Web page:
The “Estimating throughput targets” section provides you a description of how to estimate your required throughput. What makes this section confusing is the fact that it contains references to both Requests per Second as well as Requests per Hour. The important section here is the Analyzing Log Files (IIS 6.0) section which will help you analyze your current SharePoint 2003 traffic and determine the targets you need.

The “Estimate throughput targets” section is an important section for us because it contains the performance matrix that we will use as the basis of our formulae in calculating our farm requirement. We’re only really interested in the first two columns noting the farm configuration in the first and the Requests per Second in the second column. These are the base numbers we use in our formulae. Given the drop off in performance beyond a 5×1 configuration, we don’t even consider anything beyond that.

In the “Estimate user response time” section the important thing to note is the three levels of response time i.e. 3-5 seconds, 1-2 seconds and sub 1 second response time that are available. There’s a grid that attempts to draw the throughput and response times together, but it just confuses most people. Just note the response time options for now.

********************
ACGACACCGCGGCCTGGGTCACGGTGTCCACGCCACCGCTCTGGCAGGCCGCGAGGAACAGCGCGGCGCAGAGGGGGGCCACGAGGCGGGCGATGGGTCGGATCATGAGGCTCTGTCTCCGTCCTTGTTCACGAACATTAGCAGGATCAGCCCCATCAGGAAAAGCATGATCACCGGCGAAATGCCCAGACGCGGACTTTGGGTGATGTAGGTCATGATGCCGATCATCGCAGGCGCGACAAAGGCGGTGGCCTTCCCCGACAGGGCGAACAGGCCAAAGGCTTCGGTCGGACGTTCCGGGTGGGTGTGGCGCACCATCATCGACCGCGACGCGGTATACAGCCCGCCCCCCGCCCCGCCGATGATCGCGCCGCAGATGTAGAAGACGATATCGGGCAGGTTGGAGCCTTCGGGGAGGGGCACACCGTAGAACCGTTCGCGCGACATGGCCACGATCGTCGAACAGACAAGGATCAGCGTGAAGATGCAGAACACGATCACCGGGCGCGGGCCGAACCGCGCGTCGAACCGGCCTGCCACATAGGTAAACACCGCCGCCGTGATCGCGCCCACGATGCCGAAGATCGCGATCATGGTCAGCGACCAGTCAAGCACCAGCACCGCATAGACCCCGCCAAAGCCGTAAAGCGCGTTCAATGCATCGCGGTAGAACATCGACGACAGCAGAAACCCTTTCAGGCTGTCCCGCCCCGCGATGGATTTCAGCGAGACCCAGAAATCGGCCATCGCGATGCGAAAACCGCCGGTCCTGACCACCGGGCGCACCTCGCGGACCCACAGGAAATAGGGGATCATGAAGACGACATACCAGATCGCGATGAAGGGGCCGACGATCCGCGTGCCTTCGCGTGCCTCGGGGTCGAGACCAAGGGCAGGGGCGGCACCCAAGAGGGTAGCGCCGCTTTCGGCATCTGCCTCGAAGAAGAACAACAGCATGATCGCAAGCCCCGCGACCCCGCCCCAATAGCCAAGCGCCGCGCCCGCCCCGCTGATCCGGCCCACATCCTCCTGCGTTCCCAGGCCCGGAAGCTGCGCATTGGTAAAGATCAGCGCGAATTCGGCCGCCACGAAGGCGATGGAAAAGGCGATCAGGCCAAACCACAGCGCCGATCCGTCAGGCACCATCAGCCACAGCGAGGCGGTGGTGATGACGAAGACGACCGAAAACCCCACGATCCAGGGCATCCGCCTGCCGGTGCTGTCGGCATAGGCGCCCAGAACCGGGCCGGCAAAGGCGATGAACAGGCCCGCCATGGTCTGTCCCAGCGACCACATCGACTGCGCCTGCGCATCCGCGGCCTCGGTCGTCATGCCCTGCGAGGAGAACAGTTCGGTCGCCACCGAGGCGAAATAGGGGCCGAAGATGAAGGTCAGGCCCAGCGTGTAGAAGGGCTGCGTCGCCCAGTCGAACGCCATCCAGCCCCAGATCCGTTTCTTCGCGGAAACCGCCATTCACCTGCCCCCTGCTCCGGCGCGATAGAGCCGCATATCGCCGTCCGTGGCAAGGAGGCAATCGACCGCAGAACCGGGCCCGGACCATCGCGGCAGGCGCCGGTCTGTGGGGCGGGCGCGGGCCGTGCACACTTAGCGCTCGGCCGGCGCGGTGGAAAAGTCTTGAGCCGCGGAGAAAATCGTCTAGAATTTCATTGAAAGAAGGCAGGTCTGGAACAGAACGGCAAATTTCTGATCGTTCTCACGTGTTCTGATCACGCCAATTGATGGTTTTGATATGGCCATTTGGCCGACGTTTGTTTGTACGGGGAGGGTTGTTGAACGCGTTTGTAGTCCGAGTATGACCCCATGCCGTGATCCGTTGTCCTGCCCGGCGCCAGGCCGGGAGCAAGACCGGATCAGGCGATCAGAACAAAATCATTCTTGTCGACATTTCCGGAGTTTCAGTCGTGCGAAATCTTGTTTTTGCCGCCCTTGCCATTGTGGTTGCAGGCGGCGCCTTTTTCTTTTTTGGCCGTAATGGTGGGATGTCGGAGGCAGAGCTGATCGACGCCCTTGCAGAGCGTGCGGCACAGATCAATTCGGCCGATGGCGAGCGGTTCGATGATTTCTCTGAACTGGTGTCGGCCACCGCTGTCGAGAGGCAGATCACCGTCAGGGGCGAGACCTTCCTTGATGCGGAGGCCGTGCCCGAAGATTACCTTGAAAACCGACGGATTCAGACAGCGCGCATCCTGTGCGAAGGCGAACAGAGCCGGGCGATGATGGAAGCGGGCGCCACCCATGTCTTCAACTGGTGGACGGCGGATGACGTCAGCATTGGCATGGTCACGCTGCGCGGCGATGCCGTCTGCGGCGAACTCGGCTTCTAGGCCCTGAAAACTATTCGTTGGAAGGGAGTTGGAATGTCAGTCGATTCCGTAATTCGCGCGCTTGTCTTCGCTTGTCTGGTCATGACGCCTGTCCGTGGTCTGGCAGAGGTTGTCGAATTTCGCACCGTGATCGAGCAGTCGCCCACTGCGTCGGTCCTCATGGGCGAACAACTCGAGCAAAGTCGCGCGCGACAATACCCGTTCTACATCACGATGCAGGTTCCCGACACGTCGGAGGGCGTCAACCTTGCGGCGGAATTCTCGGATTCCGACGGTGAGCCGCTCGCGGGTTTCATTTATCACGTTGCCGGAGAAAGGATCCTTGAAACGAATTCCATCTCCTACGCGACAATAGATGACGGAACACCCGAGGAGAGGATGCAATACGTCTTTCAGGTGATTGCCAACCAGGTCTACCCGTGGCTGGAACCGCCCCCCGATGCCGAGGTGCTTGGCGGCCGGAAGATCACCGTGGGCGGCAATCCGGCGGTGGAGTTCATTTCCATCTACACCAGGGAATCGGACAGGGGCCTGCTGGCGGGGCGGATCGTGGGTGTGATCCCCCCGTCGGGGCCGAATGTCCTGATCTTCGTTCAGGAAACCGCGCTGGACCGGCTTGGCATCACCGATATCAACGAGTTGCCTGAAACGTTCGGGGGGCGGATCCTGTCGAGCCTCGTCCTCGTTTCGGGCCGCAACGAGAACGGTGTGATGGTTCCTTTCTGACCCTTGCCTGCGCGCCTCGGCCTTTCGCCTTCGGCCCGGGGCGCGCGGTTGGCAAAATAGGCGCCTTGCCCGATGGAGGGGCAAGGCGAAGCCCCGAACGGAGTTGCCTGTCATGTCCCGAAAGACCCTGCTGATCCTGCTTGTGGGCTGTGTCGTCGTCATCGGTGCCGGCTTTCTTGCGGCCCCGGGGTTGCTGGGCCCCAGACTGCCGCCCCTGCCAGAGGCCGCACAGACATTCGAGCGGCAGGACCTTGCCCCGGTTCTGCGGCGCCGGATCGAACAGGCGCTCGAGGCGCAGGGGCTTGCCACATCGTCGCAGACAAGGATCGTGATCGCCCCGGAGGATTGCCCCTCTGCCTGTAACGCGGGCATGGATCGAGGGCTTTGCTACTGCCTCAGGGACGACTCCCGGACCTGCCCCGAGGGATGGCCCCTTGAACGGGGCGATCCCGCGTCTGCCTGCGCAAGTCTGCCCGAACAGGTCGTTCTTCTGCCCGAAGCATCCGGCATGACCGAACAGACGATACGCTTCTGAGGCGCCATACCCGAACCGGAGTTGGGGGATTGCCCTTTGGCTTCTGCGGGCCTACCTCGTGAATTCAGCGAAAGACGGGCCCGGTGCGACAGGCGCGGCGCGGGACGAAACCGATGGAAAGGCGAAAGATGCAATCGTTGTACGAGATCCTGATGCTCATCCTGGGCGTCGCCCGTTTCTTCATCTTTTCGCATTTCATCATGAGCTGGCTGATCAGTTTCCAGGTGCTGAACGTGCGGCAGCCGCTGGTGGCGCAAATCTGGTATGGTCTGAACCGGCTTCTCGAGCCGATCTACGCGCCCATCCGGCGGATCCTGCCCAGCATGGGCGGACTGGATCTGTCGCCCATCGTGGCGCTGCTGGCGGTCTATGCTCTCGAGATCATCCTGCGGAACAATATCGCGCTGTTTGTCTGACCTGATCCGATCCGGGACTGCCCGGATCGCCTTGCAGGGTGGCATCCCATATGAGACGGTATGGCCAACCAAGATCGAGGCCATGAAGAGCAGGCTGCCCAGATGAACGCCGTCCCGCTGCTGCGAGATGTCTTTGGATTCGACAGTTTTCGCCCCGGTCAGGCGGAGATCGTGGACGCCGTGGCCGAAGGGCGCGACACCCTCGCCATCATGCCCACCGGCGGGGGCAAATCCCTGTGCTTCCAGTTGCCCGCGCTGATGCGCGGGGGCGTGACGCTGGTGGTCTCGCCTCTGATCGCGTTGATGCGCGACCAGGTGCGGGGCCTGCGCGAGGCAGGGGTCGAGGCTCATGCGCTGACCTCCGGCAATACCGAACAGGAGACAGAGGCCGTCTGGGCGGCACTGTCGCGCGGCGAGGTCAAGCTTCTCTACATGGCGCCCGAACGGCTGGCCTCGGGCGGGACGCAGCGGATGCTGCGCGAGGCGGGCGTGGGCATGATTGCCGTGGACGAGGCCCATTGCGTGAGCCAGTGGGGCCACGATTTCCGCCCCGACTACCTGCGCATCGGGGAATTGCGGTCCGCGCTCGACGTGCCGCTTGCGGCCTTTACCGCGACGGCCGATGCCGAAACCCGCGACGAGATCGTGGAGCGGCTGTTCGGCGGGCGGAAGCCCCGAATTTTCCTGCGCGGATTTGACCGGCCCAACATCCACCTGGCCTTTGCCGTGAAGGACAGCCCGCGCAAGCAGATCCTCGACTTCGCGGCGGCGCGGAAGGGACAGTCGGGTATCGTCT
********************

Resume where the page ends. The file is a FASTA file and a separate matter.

In the “Estimate concurrency rate” section, the really tricky question comes up. How many users are using the system at the same time? We have to estimate this unless you have some cool tools that does stats analysis that can actually give you the numbers, but generally using a 10% concurrency rate is a good rule of thumb.

The subsequent sections talk about the indexing window, disk space requirements and performance monitoring. You can skip over this at this point.

OK, so we’ve got all this data. Now how do we convert it into useful information i.e. a server farm requirement number? This is where I had to dust of the good old high school algebra. The first principle in calculating algebraic formulae is to get everything into a consistent unit of measure i.e. compare apples to apples not oranges.